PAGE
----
Header pipe grind:  https://docs.google.com/presentation/d/13dTXBFvnh1qzg70X1VStDQJ2XHeHp9ync5-KmNQ5_KM/present#slide=id.p

If you have a lot of free time and like to read about the issues with the stock DR650 jetting it has been well documented, here's a fine example on ADVrider called "The BST-40 Bible":  http://advrider.com/index.php?threads/the-bst-40-bible.347184/

Dyno Jet's DR650 Jet Kit instructions, keep in mind that Dyno Jet uses an odd numbering system for their jets:  http://www.dynojet.com/pdf/3138.002.pdf

 

As you can see, the DR650 carb issues and fixes have been well documented.  Now it's very possible that you very well could be a lot better at carb tuning than I but after seeing what some other DR650 owners have gone through so many years ago I just decided to take advantage of their sweat and knowledge.  From there I bought a jet kit, liked it but wanted more.  As luck would have it MXrob (the brain behind the FCR conversion) at the time lived just 45 minutes away, a few emails later my bike was sitting in his driveway.  I then sat back and let him do what he has done so many times before ~ build and installed a dyno tuned FCR on my DR650.  I can honestly say that the difference from a jet kitted stock carb verses an FCR is night and day.  I did go from 50 to 55 mpg down to 45 to 50 mpg, however, the increase in torque and throttle response will make you think that your riding a big bore ~ seriously.  Even so, a stock BST with a jet kit, cut air box and an aftermarket exhaust is still a good combination.  Take advantage of what companies are offering and at the very least buy a jet kit, it really does beat trail and error.   :thumbsup:

 

Share this post


Link to post
Share on other sites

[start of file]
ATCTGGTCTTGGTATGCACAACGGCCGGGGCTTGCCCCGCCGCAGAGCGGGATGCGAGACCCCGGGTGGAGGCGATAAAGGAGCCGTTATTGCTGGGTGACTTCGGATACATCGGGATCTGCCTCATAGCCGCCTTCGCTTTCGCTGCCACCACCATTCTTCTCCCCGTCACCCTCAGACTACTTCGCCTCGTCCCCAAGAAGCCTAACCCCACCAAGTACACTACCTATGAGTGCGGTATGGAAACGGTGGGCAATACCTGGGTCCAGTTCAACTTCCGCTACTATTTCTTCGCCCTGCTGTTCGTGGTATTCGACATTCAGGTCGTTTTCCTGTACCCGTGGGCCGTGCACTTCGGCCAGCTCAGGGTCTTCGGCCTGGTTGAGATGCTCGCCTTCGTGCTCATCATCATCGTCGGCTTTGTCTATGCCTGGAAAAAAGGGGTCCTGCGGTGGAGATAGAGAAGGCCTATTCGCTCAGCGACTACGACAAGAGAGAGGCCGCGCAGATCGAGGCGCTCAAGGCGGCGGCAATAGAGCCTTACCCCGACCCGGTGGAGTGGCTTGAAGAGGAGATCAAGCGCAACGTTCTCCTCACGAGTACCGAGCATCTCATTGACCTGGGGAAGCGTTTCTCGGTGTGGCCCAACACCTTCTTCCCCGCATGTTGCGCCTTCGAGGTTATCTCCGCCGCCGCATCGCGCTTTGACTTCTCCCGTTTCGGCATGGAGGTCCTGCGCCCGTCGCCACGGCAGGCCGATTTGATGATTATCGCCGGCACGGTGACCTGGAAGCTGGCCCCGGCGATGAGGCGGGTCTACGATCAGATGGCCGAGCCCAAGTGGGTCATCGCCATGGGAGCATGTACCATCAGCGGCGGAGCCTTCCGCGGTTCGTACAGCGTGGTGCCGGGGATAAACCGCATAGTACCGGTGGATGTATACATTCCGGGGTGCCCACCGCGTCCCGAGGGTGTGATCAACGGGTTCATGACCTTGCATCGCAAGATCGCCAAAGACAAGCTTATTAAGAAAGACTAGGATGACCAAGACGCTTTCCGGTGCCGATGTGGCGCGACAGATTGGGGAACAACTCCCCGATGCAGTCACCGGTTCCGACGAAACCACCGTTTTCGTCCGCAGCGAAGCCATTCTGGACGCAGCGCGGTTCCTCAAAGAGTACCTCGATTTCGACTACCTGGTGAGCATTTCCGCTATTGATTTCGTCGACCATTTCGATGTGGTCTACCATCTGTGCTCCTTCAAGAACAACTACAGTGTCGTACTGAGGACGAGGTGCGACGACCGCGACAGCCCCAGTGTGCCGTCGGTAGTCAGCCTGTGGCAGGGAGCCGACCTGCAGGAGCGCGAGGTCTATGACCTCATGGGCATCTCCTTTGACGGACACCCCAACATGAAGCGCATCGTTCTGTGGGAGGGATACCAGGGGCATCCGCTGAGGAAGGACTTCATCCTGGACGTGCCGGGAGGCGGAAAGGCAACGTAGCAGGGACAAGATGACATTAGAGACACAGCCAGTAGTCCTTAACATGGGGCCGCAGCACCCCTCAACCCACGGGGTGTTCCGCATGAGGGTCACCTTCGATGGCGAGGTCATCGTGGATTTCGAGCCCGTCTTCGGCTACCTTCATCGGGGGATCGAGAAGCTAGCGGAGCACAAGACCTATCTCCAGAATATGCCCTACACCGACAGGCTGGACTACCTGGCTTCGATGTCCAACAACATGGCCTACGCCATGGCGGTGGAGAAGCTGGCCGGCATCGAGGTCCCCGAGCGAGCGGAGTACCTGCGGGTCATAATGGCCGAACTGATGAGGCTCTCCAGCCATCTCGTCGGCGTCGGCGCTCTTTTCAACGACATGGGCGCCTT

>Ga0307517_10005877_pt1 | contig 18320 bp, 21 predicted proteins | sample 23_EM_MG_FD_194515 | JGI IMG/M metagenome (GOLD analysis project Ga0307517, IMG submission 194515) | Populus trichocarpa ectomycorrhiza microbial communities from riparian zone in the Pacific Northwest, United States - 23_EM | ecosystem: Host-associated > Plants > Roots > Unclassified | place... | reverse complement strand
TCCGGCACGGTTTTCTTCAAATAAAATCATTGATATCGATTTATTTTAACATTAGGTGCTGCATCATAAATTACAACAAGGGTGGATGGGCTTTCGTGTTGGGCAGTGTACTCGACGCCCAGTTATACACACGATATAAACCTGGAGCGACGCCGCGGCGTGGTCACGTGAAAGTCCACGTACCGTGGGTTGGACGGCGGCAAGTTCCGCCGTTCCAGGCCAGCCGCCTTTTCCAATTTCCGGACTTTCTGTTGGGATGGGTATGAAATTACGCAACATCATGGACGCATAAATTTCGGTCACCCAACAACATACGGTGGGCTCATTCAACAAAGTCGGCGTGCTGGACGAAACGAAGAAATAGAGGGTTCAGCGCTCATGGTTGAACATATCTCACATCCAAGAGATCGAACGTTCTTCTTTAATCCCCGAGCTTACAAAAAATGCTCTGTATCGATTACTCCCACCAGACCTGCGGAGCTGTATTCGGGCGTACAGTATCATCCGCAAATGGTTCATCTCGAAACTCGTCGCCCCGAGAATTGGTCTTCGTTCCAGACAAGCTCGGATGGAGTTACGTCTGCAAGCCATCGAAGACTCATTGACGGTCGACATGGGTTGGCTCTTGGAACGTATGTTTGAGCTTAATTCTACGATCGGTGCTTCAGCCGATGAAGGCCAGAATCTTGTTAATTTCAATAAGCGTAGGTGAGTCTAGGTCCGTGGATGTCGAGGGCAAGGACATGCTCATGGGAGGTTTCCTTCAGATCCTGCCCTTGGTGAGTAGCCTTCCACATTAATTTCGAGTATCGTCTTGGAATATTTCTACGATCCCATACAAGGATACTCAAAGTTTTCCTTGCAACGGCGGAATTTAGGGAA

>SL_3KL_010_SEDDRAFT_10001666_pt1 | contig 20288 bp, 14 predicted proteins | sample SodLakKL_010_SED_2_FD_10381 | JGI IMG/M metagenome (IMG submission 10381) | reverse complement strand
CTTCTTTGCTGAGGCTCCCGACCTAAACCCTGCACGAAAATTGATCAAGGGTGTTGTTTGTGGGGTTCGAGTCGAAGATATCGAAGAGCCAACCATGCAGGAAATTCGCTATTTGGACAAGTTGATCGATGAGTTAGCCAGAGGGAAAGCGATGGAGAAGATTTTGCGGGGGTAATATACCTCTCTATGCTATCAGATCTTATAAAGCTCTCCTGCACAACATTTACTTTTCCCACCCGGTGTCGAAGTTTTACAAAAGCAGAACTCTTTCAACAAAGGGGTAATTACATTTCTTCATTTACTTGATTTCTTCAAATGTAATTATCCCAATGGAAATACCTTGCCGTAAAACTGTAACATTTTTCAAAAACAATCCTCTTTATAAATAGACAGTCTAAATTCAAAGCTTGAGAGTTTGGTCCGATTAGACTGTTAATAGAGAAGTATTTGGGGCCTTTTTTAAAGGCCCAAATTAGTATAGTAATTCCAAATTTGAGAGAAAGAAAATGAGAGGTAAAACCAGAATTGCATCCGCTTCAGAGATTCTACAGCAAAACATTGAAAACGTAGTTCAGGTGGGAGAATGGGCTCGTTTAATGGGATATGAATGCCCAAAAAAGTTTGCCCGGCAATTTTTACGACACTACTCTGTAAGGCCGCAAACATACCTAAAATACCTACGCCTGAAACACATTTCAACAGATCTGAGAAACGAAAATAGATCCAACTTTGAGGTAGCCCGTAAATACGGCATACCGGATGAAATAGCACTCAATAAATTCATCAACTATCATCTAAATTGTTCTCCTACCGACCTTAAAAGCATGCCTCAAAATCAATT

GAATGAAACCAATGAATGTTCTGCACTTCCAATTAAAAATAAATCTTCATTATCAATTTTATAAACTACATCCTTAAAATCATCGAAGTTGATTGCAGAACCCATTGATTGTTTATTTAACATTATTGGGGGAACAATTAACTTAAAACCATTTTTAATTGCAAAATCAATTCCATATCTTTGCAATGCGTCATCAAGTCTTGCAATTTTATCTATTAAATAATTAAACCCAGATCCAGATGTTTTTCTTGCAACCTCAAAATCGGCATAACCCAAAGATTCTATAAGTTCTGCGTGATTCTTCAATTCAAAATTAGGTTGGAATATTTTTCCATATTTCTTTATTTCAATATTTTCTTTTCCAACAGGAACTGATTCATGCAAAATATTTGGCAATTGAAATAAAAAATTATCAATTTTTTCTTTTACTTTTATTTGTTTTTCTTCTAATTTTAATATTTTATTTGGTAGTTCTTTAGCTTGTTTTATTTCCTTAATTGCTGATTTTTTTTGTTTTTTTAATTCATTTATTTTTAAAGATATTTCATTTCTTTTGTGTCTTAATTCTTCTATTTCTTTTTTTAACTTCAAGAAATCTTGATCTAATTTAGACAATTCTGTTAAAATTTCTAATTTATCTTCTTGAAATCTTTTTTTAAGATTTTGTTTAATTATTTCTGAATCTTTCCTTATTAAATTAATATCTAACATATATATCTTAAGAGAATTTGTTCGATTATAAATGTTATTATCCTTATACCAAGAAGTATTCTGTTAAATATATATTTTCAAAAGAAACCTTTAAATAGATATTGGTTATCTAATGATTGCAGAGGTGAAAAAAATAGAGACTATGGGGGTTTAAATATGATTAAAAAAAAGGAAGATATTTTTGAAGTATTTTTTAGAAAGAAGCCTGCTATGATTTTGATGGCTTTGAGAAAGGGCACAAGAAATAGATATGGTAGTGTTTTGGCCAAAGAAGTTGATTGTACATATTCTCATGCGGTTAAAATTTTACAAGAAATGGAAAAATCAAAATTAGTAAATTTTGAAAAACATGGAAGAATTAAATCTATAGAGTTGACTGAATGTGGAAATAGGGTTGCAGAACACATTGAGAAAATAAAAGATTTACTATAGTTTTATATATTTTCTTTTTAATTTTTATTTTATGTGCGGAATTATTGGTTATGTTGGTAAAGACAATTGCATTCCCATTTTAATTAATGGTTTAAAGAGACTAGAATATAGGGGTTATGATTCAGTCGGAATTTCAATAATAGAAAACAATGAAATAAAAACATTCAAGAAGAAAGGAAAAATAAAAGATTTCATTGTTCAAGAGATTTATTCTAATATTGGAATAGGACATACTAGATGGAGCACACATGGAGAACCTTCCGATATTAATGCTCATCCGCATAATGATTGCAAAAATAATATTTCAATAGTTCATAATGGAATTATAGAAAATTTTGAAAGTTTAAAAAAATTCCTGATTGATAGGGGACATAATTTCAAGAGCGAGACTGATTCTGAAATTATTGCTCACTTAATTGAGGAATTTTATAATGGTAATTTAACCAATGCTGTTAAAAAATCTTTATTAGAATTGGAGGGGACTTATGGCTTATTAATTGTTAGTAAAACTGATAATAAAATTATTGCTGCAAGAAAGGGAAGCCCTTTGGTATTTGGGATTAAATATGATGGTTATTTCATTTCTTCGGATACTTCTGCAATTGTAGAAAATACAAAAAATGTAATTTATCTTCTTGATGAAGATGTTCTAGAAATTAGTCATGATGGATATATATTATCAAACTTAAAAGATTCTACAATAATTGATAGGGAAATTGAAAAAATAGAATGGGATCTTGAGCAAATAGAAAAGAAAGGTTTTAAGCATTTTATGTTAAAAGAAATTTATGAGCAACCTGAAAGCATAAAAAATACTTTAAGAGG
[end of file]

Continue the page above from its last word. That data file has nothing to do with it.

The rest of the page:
Definitely getting the jet kit now, haha! I initially found the decel popping pretty cool, until I started getting headaches hearing mini explosions behind me...

After I order new rear wheel bearings and a replacement bearing chain roller (can't stand the stock one rattling) and get those in, jet kit is up next. I'm hesitant to start messing with jetting because I've had bad luck with carburetors in general so far, but I think it'll be worth it. Thanks guys.

Share this post


Link to post
Share on other sites

I picked up a 2005 DR650 with a powercore 4 FMF exhaust and also the header was swapped for FMF after-market ( I can't remember which one exactly)  and it ran like nobody re-jeted the carb.  Sure enough it was all stock carb set up and only the snorkel was removed.  I ordered the dynotune kit and I know it comes with no pilot jet.  I was thinking of ordering the next size larger idle jet separately, incase I need to swap it.   Although it sounds like it's not always necessary, I just don't want to wait a week if I need it.   I can't figure out what the stock size is.  It has no markings.  Anyone know?  I plan on opening up the entire top of the air box and running a UNI filter in there.

Share this post


Link to post
Share on other sites

Create an account or sign in to comment

You need to be a member in order to leave a comment

Reply with:


×